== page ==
In an era defined by remote work and evolving employee priorities, the significance of rewards and recognition in shaping company culture has never been more crucial. Barbara Matthews, Chief People Officer (CPO) at Remote, a company specialising in global workforce management, shares her extensive experience across diverse industries in developing and implementing effective rewards and recognition programs.
You come with experience across the people spectrum in retail, tech, MNC, and fintech industries. Can you share your experience in developing and implementing rewards and recognition programs across different industries? What were the key differences and similarities you observed?
For the last 20 years, I have worked in globally distributed companies that have people based in multiple locations around the world. One of the challenges I have seen across companies is how to ensure everyone gets consistent levels of rewards and recognition while balancing that with what is locally relevant - a “GLocal R&R” program if you will.
One key learning from my career is that as teams become more globally spread out, it’s important to provide rewards and recognition programs that resonate with them, rather than a one-size-fits-all approach. There were few specific differences across the verticals I worked in, but no matter the industry or geographic location, one thing is certain: people want to feel valued and appreciated for their contributions. The best rewards and recognition programs are built on the premise that they are not one-off, but rather a continued process that is embedded within the values and culture of the company. This is crucial to the business, as it helps create a supportive work environment that can boost motivation and productivity, and ensure the retention of top talent.
What role does the company culture play in designing effective rewards and recognition programs? Can you provide examples of how you've adapted programs to fit different cultures?
Rewards and recognition programs are a direct reflection of company culture. As a trusted partner helping companies across Asia and around the world hire, manage, and pay their globally distributed workforce, Remote truly embodies a remote-first work culture. We live and breathe by our core ethos that you should be able to both hire and attract talent from anywhere. Earlier this year, we went through a culture and values reboot across all levels of Remote to make strategic adjustments to reflect this ethos and to accommodate the specific needs of our globally distributed workforce.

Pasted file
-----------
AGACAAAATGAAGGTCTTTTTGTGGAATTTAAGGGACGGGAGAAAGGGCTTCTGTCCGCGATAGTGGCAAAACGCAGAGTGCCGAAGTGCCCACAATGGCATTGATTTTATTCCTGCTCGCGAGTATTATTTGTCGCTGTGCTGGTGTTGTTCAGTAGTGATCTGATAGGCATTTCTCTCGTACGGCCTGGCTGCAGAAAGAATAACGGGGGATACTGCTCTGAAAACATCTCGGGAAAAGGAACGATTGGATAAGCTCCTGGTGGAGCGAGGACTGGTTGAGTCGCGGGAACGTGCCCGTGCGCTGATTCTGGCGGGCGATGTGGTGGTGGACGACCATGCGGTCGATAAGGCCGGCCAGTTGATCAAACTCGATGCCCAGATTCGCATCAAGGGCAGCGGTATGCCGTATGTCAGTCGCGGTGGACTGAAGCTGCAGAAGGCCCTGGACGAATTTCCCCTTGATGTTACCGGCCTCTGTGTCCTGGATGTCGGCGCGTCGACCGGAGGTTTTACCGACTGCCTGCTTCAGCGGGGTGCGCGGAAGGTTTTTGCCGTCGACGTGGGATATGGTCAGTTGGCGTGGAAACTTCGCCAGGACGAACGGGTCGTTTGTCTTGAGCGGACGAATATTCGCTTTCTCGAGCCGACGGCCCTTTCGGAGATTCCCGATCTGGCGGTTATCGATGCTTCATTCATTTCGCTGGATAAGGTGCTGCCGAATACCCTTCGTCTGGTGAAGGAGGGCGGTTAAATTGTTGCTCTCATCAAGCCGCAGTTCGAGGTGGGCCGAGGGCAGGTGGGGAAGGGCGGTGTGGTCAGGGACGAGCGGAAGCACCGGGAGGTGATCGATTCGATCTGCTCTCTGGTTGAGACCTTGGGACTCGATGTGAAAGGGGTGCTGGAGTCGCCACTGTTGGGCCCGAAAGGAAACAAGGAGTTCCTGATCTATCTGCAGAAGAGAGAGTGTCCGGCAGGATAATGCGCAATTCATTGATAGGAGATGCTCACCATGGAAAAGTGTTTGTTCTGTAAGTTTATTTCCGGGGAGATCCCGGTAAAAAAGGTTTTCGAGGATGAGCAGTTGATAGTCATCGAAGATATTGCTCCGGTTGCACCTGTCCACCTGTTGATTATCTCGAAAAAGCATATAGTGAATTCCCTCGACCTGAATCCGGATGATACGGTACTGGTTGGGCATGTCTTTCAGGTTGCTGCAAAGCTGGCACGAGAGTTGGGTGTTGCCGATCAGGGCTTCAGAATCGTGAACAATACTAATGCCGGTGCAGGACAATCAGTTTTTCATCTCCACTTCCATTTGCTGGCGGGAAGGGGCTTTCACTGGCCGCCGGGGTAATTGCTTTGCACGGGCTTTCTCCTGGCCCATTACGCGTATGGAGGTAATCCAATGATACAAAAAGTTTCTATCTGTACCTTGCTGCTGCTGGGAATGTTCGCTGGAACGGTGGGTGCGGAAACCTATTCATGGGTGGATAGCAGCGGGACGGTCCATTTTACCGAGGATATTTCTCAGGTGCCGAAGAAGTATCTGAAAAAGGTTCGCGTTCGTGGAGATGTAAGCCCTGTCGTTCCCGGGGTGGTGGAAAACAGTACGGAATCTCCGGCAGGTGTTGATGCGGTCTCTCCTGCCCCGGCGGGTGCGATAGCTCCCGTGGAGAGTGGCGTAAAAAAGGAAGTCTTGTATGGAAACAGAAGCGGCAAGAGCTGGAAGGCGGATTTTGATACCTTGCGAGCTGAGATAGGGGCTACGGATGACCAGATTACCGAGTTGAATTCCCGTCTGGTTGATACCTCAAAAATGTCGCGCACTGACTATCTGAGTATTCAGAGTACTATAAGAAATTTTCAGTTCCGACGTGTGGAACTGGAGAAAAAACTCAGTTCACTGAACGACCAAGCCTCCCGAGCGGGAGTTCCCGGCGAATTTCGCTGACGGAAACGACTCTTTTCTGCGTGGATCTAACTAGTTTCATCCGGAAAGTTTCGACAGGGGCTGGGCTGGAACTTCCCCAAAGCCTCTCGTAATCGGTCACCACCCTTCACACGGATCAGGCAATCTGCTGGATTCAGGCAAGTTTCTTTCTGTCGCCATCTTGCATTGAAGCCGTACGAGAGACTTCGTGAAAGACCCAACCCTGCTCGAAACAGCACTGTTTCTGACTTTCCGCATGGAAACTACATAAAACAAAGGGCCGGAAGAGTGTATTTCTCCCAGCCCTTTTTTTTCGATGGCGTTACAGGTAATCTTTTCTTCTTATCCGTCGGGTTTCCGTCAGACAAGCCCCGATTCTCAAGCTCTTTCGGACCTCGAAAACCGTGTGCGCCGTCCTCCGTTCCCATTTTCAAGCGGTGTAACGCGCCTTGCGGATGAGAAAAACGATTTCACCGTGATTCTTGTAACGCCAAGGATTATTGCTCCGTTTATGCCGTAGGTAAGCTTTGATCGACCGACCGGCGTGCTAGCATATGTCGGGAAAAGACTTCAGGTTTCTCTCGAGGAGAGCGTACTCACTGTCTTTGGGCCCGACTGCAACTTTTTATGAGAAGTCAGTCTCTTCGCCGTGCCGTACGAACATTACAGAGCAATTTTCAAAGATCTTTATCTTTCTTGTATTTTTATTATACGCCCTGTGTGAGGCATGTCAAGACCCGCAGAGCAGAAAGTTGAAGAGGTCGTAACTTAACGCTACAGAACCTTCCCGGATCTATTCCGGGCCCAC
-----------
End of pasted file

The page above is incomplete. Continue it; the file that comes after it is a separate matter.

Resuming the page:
As a result, we’ve designed our ‘Total Rewards’ strategy to ensure fair, unbiased, and equitable pay and compensation, along with competitive benefits in all locations in which we operate. The strategy builds a high-performance environment with comprehensive and impactful initiatives that go beyond traditional compensation and benefits, encompassing all aspects of the employee experience.
One of the initiatives I am most proud of is our parental leave benefit which isn’t curtailed by any tenure requirement and is available to all and to both parents/caregivers, regardless of gender and whether the baby was adopted or through birth. We try to think really holistically about our employees and build global and diverse programs around them.
Remote uses the term “life-work balance” to reflect our people-first culture. We recognise that life and personal obligations always come first. Our team members around the world receive unlimited personal time off and flexible working hours. We operate with an asynchronous work model, so that team members can fit work into their lives, not the other way around. Employees are always encouraged to take the time they need to tend to personal commitments such as family time, important events, and their health and well-being.
A thriving workforce where employees feel valued and appreciated fosters success at every level. When managing globally distributed workforces, companies must be intentional about their approach to reward and recognise employees through everyday workplace culture rather than just on occasion.
Finally, it’s important to consider how the rewards and recognition program evolves and grows with a company, we should never consider a program done and complete. We should always be looking at global trends, talking to our teams and determining what their needs are and how they are changing.